Tough showdown during Prince William’s Caribbean tour

The event was to celebrate the attachment of the British monarchy to the former colonies, on the occasion of the 70 years of reign of Elizabeth II. Prince William’s Caribbean tour has resulted in a tough showdown, a sign of the difficulties awaiting royalty.

• Read also: Demonstration in Jamaica once morest the visit of William and Kate

• Read also: Prince William and his wife Kate express their support for Ukrainians

In Belize, Jamaica and the Bahamas, three independent Commonwealth countries of which Elizabeth II is the head of state, the 39-year-old prince and his wife Kate have been called to apologize for the United Kingdom’s slavery past. Demonstrations and desires to cut the cord have often overshadowed the beautiful images and glowing articles generally marking the travels of the adored couple of the British and their formidable tabloids.

The British royal family benefited from the “blood, sweat and tears” of slaves, the Bahamas National Reparations Committee has claimed, calling for reparations following colonized territories and peoples were “looted” for centuries .

For his part, Jamaican Prime Minister Andrew Holness considered his country’s transition to a republican regime “inevitable”, as Barbados did last November.

According to the Jamaican Rastafarian poet and activist Mutabaruka, independence would change the way the people “perceive themselves”. “It’s not going to change the price of food but it does have psychological implications in the minds and consciousness of the people,” he told The Jamaican Observer newspaper.

“Queen Elizabeth is the Queen of England, not Jamaica. She should stay in England, ”says Tameka Thomas, saleswoman met by AFP on the sidelines of the princely visit.

These claims seem to announce difficult times for the monarchy, especially when Charles will become king on the death of Elizabeth II, soon to be 96 years old, very popular and very attached to the Commonwealth.

The role played by the British monarchy in the slave trade dates back to the 16th century, when Queen Elizabeth 1st financed one of the great slavers of the time, John Hawkins.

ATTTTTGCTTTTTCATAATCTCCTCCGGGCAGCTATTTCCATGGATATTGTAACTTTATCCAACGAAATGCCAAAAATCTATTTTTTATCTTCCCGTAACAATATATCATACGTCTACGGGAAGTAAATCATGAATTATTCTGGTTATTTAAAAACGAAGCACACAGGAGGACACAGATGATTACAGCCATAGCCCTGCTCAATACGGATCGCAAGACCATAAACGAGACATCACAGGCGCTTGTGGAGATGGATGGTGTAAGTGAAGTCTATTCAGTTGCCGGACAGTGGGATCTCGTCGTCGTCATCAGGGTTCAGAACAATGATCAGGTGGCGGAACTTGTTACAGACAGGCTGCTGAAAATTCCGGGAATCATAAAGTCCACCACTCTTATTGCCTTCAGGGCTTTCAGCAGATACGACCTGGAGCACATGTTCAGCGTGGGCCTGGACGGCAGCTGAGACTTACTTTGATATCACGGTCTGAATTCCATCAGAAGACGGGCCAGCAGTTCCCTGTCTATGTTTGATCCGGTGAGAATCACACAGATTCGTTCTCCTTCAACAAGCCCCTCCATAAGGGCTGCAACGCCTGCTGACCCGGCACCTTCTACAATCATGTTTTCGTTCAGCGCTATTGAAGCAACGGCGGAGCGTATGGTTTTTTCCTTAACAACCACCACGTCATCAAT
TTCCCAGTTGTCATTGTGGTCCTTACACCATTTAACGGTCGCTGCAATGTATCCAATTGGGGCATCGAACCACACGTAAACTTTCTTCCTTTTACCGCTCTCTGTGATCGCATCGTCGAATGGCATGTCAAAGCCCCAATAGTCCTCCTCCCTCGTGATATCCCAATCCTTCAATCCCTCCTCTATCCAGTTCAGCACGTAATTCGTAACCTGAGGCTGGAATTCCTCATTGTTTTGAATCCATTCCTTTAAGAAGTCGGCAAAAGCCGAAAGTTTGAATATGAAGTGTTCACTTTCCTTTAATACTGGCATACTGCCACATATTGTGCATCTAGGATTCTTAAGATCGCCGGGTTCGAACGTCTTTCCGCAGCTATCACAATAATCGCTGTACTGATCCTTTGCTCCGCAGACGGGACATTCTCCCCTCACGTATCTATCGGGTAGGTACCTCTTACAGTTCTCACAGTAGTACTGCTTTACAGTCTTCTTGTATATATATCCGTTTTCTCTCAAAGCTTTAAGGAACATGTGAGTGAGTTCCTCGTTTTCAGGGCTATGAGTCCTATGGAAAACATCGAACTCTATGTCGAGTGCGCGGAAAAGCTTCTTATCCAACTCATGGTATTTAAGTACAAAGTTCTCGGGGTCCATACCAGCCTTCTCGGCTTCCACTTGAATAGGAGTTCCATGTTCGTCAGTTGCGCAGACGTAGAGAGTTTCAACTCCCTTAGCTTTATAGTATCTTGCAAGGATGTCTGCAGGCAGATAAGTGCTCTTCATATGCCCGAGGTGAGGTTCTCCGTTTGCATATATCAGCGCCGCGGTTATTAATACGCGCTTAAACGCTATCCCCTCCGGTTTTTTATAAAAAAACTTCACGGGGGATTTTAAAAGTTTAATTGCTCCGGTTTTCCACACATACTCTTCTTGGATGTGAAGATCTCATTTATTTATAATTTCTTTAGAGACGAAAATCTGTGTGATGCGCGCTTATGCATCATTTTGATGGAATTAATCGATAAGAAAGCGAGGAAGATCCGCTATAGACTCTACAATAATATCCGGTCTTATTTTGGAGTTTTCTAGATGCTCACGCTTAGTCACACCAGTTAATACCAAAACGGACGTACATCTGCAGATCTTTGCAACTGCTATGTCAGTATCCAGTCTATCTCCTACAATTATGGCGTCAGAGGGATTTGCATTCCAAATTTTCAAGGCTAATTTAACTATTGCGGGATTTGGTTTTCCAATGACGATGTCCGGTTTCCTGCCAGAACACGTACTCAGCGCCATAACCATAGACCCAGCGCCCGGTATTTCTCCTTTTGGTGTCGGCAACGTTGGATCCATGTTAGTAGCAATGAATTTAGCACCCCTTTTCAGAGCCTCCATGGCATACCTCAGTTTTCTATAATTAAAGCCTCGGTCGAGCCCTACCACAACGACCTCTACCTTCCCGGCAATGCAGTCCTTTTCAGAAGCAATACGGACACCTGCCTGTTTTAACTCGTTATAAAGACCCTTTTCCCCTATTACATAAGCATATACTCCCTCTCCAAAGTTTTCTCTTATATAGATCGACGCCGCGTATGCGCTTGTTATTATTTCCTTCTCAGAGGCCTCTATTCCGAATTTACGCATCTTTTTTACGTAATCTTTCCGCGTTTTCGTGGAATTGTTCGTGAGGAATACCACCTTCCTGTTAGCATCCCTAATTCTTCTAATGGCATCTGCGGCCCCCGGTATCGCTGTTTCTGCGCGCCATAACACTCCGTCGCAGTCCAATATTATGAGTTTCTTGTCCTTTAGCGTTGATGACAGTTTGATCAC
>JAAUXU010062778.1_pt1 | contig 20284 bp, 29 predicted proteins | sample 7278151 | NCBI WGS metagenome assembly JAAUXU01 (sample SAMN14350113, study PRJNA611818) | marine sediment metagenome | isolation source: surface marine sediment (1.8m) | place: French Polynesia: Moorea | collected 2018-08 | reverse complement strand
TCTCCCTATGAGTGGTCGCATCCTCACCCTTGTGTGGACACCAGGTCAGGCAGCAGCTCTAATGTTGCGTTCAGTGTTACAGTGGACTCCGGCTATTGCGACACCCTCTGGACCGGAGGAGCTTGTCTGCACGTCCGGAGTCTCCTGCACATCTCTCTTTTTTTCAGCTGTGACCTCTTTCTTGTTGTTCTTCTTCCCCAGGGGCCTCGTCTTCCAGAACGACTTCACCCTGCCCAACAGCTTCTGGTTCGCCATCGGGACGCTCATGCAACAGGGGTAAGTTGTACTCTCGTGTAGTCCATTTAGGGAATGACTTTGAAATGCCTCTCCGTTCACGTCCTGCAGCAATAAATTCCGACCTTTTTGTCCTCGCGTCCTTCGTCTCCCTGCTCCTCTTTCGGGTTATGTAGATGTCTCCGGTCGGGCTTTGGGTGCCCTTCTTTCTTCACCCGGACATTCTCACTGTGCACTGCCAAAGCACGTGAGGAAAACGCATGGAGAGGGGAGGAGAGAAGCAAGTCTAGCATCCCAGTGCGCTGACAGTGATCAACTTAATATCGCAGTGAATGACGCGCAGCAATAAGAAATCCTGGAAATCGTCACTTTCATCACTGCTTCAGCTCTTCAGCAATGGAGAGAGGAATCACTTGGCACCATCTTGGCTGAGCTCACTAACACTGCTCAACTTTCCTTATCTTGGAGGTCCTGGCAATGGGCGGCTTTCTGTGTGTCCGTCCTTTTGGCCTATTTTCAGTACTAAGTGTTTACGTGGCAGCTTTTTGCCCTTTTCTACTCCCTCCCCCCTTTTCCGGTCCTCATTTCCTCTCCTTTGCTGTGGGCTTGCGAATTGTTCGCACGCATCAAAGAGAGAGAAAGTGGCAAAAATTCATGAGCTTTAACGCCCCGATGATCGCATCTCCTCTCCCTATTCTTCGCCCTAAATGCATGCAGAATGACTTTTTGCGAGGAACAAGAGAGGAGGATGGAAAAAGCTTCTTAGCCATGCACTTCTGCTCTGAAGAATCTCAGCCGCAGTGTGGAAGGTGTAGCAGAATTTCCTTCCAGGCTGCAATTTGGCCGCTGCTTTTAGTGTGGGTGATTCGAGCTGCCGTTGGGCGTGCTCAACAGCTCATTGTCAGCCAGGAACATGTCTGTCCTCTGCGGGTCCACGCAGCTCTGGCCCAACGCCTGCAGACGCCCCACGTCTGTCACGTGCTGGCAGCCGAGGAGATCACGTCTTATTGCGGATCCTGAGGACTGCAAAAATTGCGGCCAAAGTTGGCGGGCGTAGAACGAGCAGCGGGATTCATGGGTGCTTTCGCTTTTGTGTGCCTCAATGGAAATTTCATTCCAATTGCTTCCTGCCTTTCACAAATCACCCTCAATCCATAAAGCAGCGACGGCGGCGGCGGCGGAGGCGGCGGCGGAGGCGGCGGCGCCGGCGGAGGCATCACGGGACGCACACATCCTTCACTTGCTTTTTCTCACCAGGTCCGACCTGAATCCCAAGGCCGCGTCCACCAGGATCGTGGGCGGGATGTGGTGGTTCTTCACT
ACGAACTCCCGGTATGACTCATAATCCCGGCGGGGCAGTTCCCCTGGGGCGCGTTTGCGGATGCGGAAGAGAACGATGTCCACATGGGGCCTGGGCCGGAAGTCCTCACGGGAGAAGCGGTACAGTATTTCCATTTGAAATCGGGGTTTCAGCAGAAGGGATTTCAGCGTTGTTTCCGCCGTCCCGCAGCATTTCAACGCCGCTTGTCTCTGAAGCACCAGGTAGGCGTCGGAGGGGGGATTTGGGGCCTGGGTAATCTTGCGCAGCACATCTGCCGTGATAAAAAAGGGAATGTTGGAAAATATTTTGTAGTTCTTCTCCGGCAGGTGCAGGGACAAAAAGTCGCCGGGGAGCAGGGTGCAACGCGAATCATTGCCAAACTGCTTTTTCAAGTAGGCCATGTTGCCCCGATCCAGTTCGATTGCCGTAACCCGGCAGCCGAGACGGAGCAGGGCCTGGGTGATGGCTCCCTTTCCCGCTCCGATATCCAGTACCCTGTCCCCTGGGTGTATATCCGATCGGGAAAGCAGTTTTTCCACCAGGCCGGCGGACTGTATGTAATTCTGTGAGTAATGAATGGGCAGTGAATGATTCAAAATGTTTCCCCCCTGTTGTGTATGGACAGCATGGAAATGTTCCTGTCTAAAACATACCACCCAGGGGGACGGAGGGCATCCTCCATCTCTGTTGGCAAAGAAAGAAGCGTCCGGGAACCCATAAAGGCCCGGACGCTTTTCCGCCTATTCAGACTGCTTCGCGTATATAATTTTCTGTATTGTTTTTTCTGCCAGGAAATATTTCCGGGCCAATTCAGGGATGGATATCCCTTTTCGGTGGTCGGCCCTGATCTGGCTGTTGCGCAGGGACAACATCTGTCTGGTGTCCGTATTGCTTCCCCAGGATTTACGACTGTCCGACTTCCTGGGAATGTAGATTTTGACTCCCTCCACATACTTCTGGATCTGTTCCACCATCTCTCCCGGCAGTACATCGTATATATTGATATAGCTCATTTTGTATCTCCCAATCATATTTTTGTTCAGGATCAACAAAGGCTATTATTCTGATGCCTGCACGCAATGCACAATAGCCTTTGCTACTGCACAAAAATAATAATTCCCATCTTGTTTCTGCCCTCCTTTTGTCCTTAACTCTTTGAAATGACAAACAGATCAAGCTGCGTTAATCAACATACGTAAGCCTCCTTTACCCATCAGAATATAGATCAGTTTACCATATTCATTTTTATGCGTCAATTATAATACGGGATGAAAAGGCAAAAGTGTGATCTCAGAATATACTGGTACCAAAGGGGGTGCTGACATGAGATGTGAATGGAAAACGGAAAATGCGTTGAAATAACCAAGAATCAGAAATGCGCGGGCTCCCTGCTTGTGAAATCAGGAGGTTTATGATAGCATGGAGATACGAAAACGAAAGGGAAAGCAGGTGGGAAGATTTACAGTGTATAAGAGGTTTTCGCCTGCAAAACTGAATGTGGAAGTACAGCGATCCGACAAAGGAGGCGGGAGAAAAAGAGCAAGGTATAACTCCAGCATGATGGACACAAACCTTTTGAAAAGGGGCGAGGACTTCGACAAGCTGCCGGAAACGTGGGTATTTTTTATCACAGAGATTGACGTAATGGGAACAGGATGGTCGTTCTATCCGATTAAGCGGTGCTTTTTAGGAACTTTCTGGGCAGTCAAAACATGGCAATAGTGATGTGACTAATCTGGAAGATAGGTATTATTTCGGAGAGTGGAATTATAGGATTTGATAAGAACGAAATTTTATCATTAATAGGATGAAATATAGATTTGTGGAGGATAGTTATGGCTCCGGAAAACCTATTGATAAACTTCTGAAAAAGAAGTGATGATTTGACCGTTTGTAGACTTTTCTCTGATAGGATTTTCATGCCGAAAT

In the 17th century, King Charles II had encouraged the slave trade, investing private funds in the Royal African Company, which transported hundreds of thousands of men, women and children from side to side. another of the Atlantic in inhumane conditions.

Later, the future King William IV will try to oppose the abolitionist movement. In vain. The transatlantic slave trade was banned in 1807 in the United Kingdom, in 1833 in all British territories.

If it has returned in recent years to its slavery past, Charles describing slavery as a “terrible atrocity” and his son William expressing his “deep sadness” this week, the royal family has not formally pronounced any apology.

Related Articles:  A Cell 'Hyperlink' That Can Empty Your Financial institution Account - Life & Type

The criticisms surrounding the princely visit to the Caribbean illustrate the recent work of introspection of the United Kingdom on its colonial past, in the wake of the Black Lives Matter movement. Calls to remove statues and monuments of historical figures linked to slavery and racism have multiplied there, giving rise to sometimes difficult debates.

For Olivette Otele, professor of the history and memory of slavery at the University of Bristol, the protests in the Caribbean were predictable, especially following the scandal in recent years over the fate of the “Windrush generation” who came to help rebuild of the United Kingdom following the Second World War.

These tens of thousands of Caribbean immigrants who arrived legally were then deprived of their rights, or even expelled for lack of the necessary documents.

“Apologies were never enough,” says Professor Otele. “They are an important step (…) but nowadays people want more. They want change”.

“If the purpose of the visit is to keep these countries (under the British crown) and to keep the Queen in charge of these states (the royal family) may not have understood that the debate is broader here” , she says. “It’s regarding inequality, poverty and the legacy of the past.”

Ahead of festivities planned for June in the UK to celebrate 70 years of the reign of Elizabeth II, she warns: “As magnificent as the Jubilee is (in the UK), it seems awkward to wait for the people celebrate it without looking at what is happening there”.

In any case, Prince William did not stay away from the debate on Friday during a reception in Nassau. “Next year, I know you are all looking forward to celebrating 50 years of independence – your golden anniversary. And with Jamaica celebrating 60 years of independence this year, and Belize celebrating 40 years of independence last year, I want to tell you this: we proudly and respectfully support your decisions regarding your future. Relationships evolve. The friendship remains,” he said.

Leave a Comment

This site uses Akismet to reduce spam. Learn how your comment data is processed.